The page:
First International Berkeley Conference on Silent Cinema
By Asbjørn Grønstad on 27.02.2011 (09:00).
This weekend I was fortunate enough to participate in "Cinema Across Media: The 1920s," the First International Berkeley Conference on Silent Cinema, an event presented by the Department of Film and Media at UC Berkeley and which, broadly speaking, focused on what one might call the transmedial history of cinema. While institutionally this is a brand new department, the film culture at UCB has obviously played an important part in the evolution of film studies as a discipline and field of research. It was here that the major journal Film Quarterlyappeared in 1955, around the same time that Pauline Kael embarked on her vocation as a film critic for the New Yorker. Kael was also the director of the first repertory theater in the United States, the Berkeley Cinema Guild, and through these efforts she helped galvanize the growth of a burgeoning cinephilia on the West Coast. So vital was this film culture that the entrepreneur Ed Landsberg, Kael's husband, had to open a larger venue in Berkeley in 1961, The Fine Arts Cinema (once an ice cream factory, it was recently converted into a housing complex, and by sheer coincidence an apartment in that same building became my home in 2006-2007 when I was a visiting scholar at UC Berkeley). In the 1970s a film program was established at UCB, the Film Group Major, founded by the English professor William Nestrick in collaboration with Bertrand August from Comparative Literature and Seymour Chatman from Rhetoric. A fertile period for Berkeley's film culture, that decade also saw the launch of three epochal cinema journals, Camera Obscura and Women and Filmin 1972 (the latter until 1975) and Jump Cut in 1974. With such a rich history in screen studies it seemed quite appropriate that UCB should host such an extraordinarily successful and intellectually vibrant event.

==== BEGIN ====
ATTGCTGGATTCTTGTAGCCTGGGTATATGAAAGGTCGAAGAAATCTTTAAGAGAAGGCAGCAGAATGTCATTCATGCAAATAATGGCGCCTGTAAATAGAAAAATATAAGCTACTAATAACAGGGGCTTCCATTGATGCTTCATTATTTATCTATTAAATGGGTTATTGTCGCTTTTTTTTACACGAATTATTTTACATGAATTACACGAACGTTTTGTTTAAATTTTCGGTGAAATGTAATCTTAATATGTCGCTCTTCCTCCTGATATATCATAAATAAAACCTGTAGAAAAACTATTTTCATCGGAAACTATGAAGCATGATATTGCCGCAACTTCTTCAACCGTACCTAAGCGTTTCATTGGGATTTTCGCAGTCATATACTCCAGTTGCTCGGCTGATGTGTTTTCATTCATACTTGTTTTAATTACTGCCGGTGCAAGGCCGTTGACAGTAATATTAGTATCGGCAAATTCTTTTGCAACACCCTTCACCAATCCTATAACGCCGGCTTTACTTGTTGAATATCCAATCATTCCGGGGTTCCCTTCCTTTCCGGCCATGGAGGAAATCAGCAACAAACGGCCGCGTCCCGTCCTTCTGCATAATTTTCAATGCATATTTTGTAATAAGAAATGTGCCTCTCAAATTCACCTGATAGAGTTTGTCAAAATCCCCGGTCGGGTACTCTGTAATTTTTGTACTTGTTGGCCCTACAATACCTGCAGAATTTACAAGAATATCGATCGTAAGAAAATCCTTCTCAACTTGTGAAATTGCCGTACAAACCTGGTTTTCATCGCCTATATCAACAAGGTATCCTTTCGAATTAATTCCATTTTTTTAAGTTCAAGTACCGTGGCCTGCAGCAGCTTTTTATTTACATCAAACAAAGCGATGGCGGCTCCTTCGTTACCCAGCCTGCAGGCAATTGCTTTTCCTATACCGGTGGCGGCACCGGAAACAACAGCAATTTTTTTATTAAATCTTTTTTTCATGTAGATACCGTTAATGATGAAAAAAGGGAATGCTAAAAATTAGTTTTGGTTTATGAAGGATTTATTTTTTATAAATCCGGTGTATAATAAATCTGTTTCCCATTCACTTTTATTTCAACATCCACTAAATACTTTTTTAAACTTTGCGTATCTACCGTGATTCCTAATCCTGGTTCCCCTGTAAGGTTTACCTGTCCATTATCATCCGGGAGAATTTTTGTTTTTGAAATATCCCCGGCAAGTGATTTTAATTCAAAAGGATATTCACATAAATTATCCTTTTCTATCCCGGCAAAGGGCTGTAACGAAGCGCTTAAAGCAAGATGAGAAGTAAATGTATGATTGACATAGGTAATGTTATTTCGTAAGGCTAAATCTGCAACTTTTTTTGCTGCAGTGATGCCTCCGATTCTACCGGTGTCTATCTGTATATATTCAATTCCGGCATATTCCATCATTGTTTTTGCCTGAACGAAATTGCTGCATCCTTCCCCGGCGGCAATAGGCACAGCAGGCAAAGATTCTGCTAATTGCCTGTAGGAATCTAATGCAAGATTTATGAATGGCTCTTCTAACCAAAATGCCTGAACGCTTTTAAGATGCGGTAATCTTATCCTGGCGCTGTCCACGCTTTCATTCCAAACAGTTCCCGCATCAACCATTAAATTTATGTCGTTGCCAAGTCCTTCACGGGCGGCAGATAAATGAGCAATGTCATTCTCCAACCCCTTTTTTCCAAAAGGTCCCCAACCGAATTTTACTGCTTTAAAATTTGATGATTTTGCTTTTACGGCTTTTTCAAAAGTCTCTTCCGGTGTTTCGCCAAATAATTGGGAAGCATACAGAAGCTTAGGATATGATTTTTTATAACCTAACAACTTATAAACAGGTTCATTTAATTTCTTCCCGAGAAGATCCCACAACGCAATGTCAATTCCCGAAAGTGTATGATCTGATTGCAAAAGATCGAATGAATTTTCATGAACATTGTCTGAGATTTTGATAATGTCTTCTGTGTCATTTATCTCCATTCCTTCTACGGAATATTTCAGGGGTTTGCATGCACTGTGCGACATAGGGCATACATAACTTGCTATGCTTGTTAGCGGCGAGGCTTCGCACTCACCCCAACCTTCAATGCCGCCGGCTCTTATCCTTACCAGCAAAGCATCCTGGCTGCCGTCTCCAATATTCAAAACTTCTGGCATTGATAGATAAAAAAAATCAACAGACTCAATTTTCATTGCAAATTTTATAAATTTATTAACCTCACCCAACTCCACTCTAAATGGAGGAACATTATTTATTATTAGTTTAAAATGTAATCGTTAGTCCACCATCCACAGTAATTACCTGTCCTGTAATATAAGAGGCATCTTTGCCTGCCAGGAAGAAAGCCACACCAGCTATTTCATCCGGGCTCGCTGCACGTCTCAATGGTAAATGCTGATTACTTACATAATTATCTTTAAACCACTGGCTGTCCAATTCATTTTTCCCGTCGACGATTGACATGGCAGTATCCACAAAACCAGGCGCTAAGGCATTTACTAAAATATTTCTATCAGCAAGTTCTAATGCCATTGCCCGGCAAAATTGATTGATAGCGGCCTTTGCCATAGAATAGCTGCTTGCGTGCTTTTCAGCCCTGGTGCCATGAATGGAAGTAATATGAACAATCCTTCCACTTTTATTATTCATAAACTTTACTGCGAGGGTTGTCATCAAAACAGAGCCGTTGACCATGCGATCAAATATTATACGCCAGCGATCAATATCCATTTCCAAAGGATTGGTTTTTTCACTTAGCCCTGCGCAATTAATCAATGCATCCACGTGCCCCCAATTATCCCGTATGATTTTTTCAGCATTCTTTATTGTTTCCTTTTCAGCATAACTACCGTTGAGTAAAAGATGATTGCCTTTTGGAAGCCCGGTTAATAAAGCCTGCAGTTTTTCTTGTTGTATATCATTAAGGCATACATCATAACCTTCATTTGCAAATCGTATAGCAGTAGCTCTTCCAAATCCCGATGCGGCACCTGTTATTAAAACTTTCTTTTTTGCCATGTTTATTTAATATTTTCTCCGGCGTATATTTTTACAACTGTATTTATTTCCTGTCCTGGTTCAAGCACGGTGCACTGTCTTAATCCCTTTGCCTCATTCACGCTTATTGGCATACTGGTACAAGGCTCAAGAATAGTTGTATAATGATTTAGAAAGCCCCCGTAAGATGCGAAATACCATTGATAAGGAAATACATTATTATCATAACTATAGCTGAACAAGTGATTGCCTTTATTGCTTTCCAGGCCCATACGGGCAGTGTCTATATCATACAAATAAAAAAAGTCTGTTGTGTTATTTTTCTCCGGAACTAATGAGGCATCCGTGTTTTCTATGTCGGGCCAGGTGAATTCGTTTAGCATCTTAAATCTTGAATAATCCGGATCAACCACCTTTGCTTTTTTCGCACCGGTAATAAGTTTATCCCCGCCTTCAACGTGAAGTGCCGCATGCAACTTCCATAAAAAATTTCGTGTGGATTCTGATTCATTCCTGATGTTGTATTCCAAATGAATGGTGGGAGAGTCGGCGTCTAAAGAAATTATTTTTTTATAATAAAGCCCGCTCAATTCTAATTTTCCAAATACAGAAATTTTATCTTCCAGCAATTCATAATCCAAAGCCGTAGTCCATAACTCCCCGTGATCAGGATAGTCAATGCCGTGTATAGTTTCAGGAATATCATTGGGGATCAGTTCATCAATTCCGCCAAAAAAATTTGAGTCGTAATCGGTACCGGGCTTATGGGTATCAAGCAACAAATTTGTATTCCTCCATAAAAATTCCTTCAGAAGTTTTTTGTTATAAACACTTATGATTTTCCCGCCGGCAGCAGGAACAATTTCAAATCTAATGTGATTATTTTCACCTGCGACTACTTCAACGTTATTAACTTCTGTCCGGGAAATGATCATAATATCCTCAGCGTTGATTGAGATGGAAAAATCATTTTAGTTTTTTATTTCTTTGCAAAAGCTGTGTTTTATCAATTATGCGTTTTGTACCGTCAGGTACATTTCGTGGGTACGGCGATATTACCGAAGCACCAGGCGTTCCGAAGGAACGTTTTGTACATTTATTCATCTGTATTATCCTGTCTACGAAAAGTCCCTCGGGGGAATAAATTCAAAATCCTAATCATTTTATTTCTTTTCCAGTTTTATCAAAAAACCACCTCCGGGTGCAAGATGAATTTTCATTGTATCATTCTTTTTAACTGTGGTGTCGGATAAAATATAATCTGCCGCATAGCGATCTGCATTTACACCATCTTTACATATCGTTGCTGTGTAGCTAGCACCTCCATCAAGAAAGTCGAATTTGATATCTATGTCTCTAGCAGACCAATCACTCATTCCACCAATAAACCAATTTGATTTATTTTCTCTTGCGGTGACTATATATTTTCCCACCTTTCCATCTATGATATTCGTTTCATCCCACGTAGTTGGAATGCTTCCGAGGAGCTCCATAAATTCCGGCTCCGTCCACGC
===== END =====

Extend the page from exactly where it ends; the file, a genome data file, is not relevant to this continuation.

The opening panel of the conference was dedicated to honoring the memory of Miriam Bratu Hansen, who passed away on February 5. It featured appreciations by moderator Mark Sandberg, Tom Gunning, Linda Williams and Daniel Morgan. In addition to keynotes by Paolo Cherchi Usai, Gert rud Koch, Thomas Elsaesser, Anthony Vidler and Tom Gunning the conference highlighted the silent cinema's relation to other arts and media across a range of exciting panels with names such as "Film Artistry and Multimedia Practice," "Mobilizing the Archive: Projectors, Exhibitors, Industries," "Media Consolidation and Conglomeration" and "Cinema, Light, Architecture." As part of the program the Pacific Film Archive also screened Marcel L'Herbier's L'inhumaine (1924) and a selection of silent comedies from the late 1920s.